Eko Supriyanto, Salt, photo courtesy the artist and OzAsia 2018

I see Eko Supriyanto, the maker of Cry Jailolo and Balabala, is back in Australia with a new solo work, Salt, exploring “the duality of the tensions between life-giving water and caustic salt” in the island cultures that make up Indonesia.

Eko is essentially an exceptionally strong dancer as well as a choreographer. Salt is his physical response to life-changing experiences. What’s really wonderful about it is that the first half is about him exploring his upbringing in Solo with Central Javanese dancing and then merging into the life-changing experience he had when he went out to North Maluku.

We see Eko playing out these two completely different backgrounds. When he went from Solo to Maluku it really changed him as a choreographer. Sidi Larbi went to China and Yui Kawaguchi went to Berlin. Nassim talks about displacement of language in our modern society and how we have to go back to our mother tongues and not forget who we are. And the Taiwanese production Secret Love in Peach Blossom Land is about displacement because of the Cultural Revolution. In the Syrian work the characters are all displaced. Many come back to Damascus but some escape to Lebanon and Europe and some escape by smoking pot. Then you’ve got the Chinese piece with girls moving away from reality into a digital existence.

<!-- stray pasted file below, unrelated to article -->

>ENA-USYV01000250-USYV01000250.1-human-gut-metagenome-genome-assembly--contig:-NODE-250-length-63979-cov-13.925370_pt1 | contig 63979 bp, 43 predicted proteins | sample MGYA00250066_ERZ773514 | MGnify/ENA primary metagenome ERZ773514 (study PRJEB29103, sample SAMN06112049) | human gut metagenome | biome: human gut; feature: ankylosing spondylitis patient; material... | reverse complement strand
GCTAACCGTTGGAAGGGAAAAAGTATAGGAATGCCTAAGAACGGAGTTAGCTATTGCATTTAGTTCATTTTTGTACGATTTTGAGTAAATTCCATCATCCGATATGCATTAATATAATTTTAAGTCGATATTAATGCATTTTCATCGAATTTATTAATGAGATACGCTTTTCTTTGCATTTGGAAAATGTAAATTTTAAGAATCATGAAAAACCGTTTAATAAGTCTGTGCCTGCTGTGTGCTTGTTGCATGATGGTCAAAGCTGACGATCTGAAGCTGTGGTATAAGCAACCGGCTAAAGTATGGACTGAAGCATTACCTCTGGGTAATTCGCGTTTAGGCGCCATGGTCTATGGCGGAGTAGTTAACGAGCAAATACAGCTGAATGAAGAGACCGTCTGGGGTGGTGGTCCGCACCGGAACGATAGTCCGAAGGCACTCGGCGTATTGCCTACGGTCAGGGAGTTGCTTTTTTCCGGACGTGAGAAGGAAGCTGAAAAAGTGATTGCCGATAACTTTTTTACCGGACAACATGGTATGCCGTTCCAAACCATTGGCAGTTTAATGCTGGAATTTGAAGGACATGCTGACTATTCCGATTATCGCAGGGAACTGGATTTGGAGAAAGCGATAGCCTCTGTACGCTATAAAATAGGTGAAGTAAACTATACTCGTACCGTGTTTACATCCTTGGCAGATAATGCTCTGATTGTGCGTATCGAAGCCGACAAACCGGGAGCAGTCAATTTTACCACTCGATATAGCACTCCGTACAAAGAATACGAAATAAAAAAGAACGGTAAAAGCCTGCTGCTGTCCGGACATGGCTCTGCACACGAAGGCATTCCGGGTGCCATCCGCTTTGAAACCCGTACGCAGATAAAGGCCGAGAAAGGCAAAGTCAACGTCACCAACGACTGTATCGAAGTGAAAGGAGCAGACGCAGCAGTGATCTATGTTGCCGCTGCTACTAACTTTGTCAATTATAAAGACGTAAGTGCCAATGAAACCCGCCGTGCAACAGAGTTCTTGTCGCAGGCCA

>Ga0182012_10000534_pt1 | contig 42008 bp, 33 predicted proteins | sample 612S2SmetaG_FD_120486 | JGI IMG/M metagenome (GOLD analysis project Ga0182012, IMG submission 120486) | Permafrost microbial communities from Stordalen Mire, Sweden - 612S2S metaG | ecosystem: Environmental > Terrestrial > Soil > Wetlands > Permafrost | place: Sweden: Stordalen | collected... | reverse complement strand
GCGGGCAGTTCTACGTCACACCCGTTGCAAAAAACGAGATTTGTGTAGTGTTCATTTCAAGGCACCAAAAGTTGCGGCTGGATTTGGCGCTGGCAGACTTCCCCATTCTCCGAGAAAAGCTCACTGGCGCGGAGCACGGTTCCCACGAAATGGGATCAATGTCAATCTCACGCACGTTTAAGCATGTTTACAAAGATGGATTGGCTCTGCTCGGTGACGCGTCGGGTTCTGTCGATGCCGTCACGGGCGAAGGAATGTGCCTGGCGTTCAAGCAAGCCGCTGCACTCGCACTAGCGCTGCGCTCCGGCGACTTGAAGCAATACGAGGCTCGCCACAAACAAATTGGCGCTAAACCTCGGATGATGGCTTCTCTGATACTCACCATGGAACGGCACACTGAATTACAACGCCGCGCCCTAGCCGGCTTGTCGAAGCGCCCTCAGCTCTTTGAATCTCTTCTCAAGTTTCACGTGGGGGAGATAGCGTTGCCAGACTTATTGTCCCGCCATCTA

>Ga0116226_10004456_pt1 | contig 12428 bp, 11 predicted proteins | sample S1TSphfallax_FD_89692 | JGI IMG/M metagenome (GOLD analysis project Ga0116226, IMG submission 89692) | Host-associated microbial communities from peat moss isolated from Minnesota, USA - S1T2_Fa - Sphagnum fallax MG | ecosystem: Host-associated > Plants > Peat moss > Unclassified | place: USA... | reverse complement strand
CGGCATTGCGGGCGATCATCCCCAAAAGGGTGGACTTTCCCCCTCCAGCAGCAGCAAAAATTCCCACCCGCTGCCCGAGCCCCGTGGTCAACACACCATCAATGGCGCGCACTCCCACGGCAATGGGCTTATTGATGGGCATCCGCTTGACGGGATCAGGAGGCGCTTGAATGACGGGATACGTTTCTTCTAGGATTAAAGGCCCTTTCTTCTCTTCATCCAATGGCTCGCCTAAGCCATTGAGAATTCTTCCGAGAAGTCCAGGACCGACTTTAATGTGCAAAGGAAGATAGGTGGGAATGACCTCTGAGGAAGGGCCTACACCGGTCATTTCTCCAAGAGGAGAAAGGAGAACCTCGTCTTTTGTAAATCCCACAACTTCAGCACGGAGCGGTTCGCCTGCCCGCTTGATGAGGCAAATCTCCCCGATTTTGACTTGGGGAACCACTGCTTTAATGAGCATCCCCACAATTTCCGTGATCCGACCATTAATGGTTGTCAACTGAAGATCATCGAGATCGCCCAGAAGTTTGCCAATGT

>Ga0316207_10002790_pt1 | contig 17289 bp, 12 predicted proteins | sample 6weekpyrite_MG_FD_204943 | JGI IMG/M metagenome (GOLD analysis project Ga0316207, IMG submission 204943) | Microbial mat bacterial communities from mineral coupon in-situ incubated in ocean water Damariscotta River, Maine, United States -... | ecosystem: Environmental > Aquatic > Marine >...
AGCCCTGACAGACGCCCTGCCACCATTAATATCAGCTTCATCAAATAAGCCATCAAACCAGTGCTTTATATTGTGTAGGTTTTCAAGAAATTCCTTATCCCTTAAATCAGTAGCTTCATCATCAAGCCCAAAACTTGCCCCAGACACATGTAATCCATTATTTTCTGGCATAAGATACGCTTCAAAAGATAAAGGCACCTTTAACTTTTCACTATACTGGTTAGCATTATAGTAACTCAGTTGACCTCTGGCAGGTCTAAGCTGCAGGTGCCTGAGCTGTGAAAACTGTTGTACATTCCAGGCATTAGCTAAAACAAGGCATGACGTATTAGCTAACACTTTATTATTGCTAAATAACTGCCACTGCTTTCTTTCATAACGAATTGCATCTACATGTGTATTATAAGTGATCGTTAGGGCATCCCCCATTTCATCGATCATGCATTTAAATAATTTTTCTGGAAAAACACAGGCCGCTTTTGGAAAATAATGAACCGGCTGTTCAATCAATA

Jose Da Costa, Hello my name is…, photo courtesy the artist and OzAsia 2018


Among Adelaide companies and artists, Tutti Arts are working with a large group of female artists from Malaysia and Indonesia, Alison Currie is collaborating with Singaporean dancers and Paolo Castro with a Timor Leste performer, while David Kotlowy, whose work I don’t know, is creating Patina, featuring dancers Ade Suharto and Shin Sakuma and visual artist Juno Oka.

David Kotlowy is an Adelaide-based artist specialising in Indonesian and Japanese music. This year we’ve commissioned five productions by Adelaide artists collaborating with artists from other countries. Because I’ve been in Adelaide for three years now, it’s given me a chance to get to know local artists very well. Because we’re a festival, we can reach out to other festivals and producing partners so that these newly commissioned works aren’t simply produced once in Adelaide but have ongoing presentation possibilities around the world.